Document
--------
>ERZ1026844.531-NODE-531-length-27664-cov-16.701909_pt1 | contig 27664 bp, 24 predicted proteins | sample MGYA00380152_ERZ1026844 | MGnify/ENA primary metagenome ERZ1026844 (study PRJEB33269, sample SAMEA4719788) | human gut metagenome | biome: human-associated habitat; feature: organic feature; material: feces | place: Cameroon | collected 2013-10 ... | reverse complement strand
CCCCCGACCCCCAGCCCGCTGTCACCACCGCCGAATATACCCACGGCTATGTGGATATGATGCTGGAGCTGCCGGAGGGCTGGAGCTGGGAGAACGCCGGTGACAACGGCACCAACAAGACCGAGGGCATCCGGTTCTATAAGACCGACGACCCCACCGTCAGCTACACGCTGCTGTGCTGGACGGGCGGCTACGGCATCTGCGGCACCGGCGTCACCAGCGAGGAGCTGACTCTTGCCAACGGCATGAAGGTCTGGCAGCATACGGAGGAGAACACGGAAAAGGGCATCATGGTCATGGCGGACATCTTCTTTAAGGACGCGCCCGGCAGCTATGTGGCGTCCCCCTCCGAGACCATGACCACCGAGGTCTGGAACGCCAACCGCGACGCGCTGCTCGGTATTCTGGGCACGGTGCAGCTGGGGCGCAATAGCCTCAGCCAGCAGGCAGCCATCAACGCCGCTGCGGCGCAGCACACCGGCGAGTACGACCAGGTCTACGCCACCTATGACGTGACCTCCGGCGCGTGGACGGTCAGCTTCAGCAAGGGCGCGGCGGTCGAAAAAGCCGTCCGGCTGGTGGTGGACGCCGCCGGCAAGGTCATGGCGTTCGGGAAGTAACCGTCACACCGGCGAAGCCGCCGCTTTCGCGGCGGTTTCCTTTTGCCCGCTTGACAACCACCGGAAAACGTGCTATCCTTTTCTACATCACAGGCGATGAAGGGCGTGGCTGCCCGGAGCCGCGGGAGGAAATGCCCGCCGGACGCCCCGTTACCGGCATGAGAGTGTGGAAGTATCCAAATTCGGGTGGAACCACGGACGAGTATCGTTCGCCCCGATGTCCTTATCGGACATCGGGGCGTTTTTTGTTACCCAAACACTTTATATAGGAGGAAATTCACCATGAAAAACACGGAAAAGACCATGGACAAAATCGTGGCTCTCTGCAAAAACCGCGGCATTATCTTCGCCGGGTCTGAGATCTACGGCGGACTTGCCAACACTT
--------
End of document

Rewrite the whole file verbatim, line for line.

>ERZ1026844.531-NODE-531-length-27664-cov-16.701909_pt1 | contig 27664 bp, 24 predicted proteins | sample MGYA00380152_ERZ1026844 | MGnify/ENA primary metagenome ERZ1026844 (study PRJEB33269, sample SAMEA4719788) | human gut metagenome | biome: human-associated habitat; feature: organic feature; material: feces | place: Cameroon | collected 2013-10 ... | reverse complement strand
CCCCCGACCCCCAGCCCGCTGTCACCACCGCCGAATATACCCACGGCTATGTGGATATGATGCTGGAGCTGCCGGAGGGCTGGAGCTGGGAGAACGCCGGTGACAACGGCACCAACAAGACCGAGGGCATCCGGTTCTATAAGACCGACGACCCCACCGTCAGCTACACGCTGCTGTGCTGGACGGGCGGCTACGGCATCTGCGGCACCGGCGTCACCAGCGAGGAGCTGACTCTTGCCAACGGCATGAAGGTCTGGCAGCATACGGAGGAGAACACGGAAAAGGGCATCATGGTCATGGCGGACATCTTCTTTAAGGACGCGCCCGGCAGCTATGTGGCGTCCCCCTCCGAGACCATGACCACCGAGGTCTGGAACGCCAACCGCGACGCGCTGCTCGGTATTCTGGGCACGGTGCAGCTGGGGCGCAATAGCCTCAGCCAGCAGGCAGCCATCAACGCCGCTGCGGCGCAGCACACCGGCGAGTACGACCAGGTCTACGCCACCTATGACGTGACCTCCGGCGCGTGGACGGTCAGCTTCAGCAAGGGCGCGGCGGTCGAAAAAGCCGTCCGGCTGGTGGTGGACGCCGCCGGCAAGGTCATGGCGTTCGGGAAGTAACCGTCACACCGGCGAAGCCGCCGCTTTCGCGGCGGTTTCCTTTTGCCCGCTTGACAACCACCGGAAAACGTGCTATCCTTTTCTACATCACAGGCGATGAAGGGCGTGGCTGCCCGGAGCCGCGGGAGGAAATGCCCGCCGGACGCCCCGTTACCGGCATGAGAGTGTGGAAGTATCCAAATTCGGGTGGAACCACGGACGAGTATCGTTCGCCCCGATGTCCTTATCGGACATCGGGGCGTTTTTTGTTACCCAAACACTTTATATAGGAGGAAATTCACCATGAAAAACACGGAAAAGACCATGGACAAAATCGTGGCTCTCTGCAAAAACCGCGGCATTATCTTCGCCGGGTCTGAGATCTACGGCGGACTTGCCAACACTT